This invaluable experience has bolstered Melissa’s own research goals. She explains, “I’m most interested in understanding how cancer runs through continuous generations in a certain family. Why is one family always more at risk for a specific type of cancer? If your mother is diagnosed with breast cancer, why does that make her daughter more at risk for contracting it too? My ultimate goal is to be able to teach at a university and run my own lab.”

Though academic success is a priority for Melissa, she is also dedicated to the UTEP University Honors Council. Made up of UTEP honor students, the University Honors Council devotes many hours to the Reynolds House, a shelter for women and children. “We try to provide as much as we can for the kids by hosting fun events for them as well as providing many goods for their needs.” When she’s not studying or volunteering with the University Honors Council, the well-rounded Melissa enjoys baking and dancing.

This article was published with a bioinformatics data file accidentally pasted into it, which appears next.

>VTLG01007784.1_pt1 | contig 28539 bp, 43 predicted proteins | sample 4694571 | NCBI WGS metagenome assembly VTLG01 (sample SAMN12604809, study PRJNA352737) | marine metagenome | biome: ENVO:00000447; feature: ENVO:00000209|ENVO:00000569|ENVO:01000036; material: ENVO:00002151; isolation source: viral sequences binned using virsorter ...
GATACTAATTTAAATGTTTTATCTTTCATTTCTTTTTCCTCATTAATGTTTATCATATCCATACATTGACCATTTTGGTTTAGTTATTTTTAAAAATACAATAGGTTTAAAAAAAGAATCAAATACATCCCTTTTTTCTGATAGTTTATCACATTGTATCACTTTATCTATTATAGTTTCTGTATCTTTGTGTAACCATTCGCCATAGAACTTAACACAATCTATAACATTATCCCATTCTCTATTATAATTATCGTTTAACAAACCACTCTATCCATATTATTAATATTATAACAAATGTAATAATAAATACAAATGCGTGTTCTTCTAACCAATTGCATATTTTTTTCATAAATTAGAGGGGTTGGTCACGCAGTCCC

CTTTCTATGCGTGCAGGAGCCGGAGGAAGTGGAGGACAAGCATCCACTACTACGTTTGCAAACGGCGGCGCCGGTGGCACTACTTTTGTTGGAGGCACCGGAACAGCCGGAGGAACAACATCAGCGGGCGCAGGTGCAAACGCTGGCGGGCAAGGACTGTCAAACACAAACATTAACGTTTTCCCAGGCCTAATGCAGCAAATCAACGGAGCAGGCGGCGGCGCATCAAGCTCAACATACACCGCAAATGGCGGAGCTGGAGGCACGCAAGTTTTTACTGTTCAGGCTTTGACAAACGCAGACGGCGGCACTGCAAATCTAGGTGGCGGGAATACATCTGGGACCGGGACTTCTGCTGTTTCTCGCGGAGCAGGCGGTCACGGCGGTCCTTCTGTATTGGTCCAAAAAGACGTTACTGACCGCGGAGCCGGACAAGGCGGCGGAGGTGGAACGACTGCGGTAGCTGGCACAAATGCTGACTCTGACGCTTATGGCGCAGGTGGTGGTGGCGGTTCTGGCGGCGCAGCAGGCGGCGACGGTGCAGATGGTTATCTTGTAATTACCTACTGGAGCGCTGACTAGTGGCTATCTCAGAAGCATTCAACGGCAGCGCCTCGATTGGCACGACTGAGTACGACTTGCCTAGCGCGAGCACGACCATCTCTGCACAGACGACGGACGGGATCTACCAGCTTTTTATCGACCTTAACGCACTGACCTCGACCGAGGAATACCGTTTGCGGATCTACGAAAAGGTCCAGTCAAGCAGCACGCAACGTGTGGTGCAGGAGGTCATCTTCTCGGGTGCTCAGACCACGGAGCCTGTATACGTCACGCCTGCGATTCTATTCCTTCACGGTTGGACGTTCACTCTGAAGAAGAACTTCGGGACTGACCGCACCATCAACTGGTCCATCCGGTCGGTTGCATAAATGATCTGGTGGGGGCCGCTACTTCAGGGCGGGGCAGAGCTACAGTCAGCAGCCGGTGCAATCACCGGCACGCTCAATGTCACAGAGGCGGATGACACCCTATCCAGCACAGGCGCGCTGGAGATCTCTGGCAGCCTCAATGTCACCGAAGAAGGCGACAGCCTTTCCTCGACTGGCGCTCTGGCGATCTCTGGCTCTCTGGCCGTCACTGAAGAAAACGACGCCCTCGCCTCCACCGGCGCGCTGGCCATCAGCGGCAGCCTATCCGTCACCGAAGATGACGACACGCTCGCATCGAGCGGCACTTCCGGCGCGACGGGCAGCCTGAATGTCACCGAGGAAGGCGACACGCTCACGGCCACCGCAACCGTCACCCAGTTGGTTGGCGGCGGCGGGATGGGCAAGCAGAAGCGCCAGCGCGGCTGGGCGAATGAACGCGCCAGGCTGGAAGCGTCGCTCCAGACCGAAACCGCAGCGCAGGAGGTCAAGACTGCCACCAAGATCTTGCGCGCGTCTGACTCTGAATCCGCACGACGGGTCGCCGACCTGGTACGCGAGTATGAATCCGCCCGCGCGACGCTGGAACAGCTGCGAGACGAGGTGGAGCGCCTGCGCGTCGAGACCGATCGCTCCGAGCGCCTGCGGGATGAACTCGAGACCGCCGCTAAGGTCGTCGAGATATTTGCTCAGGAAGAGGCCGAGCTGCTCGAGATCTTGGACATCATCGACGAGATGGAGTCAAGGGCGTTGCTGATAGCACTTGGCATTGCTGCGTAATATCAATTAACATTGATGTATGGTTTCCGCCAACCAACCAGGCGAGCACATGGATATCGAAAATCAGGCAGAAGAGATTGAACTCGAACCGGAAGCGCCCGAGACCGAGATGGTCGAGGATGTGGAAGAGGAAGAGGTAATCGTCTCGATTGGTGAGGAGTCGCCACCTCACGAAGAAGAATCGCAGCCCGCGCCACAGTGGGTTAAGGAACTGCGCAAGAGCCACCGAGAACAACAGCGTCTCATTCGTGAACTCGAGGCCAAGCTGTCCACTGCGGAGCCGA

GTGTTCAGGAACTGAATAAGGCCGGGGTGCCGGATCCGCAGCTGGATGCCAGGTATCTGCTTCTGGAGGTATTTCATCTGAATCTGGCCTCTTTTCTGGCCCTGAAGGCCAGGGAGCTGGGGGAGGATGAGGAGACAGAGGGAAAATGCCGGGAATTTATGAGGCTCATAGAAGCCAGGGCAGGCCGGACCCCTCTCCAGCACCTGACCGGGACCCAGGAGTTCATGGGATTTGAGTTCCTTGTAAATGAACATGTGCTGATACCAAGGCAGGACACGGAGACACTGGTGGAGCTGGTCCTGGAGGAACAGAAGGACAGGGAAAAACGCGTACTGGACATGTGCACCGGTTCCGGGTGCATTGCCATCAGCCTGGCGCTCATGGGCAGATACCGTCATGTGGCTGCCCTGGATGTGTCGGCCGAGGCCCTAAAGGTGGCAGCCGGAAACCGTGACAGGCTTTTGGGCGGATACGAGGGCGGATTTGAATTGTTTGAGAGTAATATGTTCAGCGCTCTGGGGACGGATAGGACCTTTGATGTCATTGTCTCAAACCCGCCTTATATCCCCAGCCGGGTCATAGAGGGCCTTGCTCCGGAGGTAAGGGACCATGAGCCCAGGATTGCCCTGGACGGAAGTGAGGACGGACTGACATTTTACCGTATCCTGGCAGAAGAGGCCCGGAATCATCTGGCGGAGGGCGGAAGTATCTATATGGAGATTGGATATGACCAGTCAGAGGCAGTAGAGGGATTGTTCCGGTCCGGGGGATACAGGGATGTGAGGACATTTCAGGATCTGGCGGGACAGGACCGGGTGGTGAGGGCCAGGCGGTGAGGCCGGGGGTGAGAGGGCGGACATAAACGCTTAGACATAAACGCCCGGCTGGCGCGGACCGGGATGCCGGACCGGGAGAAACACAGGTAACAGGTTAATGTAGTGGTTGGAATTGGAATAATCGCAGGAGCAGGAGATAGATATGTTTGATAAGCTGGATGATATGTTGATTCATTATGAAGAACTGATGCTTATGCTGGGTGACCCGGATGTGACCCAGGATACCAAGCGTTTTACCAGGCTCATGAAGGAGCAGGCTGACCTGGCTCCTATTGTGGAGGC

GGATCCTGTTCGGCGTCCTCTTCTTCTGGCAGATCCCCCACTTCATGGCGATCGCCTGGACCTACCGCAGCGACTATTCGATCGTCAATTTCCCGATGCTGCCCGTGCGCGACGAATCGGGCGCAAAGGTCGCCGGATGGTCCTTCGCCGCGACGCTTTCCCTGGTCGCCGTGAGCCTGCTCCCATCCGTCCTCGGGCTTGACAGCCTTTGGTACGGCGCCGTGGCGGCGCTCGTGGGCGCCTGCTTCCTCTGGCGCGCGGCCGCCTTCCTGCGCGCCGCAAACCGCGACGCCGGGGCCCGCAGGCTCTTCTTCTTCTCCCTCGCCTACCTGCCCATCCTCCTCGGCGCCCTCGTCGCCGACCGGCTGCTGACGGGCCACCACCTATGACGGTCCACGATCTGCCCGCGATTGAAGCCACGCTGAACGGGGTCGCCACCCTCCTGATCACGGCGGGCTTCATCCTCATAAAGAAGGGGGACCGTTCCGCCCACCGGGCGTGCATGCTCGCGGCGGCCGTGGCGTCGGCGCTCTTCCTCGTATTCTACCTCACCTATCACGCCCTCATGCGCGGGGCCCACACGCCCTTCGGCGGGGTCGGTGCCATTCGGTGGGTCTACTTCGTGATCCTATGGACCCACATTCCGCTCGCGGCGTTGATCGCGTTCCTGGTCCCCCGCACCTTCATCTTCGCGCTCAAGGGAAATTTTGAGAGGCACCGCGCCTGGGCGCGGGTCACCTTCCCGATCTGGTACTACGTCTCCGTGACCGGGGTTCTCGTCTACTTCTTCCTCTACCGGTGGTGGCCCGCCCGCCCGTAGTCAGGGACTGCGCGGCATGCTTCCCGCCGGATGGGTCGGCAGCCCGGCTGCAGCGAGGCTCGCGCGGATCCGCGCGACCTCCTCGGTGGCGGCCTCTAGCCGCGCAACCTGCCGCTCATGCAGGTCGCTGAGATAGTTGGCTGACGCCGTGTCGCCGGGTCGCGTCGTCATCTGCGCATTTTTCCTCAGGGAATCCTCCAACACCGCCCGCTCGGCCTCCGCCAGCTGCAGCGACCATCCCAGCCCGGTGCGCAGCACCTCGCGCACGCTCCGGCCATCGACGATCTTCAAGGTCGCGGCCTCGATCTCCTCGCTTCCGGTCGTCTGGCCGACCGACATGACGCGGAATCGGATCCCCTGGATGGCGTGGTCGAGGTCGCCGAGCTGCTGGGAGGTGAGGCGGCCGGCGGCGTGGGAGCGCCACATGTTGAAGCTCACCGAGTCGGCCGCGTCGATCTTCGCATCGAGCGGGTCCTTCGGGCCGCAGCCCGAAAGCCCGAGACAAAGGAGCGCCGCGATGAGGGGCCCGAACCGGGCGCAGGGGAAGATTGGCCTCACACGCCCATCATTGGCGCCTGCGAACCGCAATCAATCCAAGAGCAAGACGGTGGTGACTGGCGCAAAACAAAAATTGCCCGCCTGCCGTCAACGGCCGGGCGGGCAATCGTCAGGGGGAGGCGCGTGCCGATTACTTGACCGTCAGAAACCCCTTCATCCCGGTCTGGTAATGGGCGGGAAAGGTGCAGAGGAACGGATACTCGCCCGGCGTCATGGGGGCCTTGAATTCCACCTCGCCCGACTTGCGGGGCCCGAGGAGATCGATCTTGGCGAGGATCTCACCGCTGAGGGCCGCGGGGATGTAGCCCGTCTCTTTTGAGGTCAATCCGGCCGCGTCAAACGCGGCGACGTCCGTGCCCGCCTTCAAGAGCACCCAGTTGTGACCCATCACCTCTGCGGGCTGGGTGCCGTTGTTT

The ThanksUSA team wishes everyone a very safe and enjoyable Labor Day weekend. While you’re relaxing with friends and family, take a moment to reflect on the thousands of military families who have loved ones serving here at home and abroad. We leave this week’s feature with a special message from Melissa about receiving the EADS/Senator Ted Stevens/ThanksUSA Scholarship:

“Receiving the ThanksUSA Scholarship has motivated me to work harder for my goals. I’m striving to graduate from school debt free and every little bit of money helps. I want to become a scientific researcher, but that path comes with a price. I’ve seen people give up their dreams, because of the time and money it takes and I do not want to be one of them. I’m very grateful for every bit of help I get because it brings me one step closer to my goal.”